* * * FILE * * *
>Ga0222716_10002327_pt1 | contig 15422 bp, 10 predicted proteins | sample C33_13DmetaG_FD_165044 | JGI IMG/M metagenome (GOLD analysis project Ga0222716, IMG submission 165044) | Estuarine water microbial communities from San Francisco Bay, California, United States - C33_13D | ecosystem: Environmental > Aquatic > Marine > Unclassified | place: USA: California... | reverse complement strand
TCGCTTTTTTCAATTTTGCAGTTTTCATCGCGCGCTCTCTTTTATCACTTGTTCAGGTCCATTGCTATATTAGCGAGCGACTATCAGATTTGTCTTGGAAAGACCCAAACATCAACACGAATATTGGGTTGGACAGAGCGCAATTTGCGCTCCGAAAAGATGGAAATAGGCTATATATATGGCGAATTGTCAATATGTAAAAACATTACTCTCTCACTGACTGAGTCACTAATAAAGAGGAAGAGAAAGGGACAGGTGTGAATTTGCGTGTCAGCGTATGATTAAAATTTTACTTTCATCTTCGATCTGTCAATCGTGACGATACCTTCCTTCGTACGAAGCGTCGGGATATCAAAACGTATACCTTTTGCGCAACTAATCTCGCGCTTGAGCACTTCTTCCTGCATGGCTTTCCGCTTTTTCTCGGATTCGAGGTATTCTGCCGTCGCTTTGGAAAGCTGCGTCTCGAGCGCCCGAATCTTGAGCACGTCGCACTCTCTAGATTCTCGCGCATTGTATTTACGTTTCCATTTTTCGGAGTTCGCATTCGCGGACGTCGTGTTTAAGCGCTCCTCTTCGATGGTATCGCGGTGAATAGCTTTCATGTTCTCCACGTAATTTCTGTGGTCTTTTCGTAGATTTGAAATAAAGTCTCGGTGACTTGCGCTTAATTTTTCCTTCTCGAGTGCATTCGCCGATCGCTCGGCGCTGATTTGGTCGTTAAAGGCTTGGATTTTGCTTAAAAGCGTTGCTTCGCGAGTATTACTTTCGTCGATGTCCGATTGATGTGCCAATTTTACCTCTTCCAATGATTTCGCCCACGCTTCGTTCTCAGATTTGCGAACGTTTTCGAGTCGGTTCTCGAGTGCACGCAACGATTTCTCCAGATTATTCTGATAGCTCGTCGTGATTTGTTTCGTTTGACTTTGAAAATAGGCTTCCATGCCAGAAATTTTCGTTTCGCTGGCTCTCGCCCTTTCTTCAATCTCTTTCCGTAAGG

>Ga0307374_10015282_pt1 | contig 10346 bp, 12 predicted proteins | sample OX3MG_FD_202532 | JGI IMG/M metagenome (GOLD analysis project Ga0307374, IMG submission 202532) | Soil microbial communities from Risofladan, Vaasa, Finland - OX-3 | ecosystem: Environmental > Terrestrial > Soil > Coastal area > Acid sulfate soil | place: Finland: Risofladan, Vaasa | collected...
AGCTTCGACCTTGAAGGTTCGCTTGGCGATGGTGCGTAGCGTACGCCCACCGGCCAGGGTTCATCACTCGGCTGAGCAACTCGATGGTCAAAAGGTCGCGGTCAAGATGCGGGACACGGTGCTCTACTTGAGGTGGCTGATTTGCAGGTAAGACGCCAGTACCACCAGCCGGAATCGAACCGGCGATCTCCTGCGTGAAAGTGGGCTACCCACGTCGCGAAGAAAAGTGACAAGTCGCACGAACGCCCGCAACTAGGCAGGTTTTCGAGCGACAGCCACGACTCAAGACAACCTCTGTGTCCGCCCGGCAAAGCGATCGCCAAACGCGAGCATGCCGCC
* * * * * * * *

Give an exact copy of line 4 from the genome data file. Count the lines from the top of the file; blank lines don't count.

AGCTTCGACCTTGAAGGTTCGCTTGGCGATGGTGCGTAGCGTACGCCCACCGGCCAGGGTTCATCACTCGGCTGAGCAACTCGATGGTCAAAAGGTCGCGGTCAAGATGCGGGACACGGTGCTCTACTTGAGGTGGCTGATTTGCAGGTAAGACGCCAGTACCACCAGCCGGAATCGAACCGGCGATCTCCTGCGTGAAAGTGGGCTACCCACGTCGCGAAGAAAAGTGACAAGTCGCACGAACGCCCGCAACTAGGCAGGTTTTCGAGCGACAGCCACGACTCAAGACAACCTCTGTGTCCGCCCGGCAAAGCGATCGCCAAACGCGAGCATGCCGCC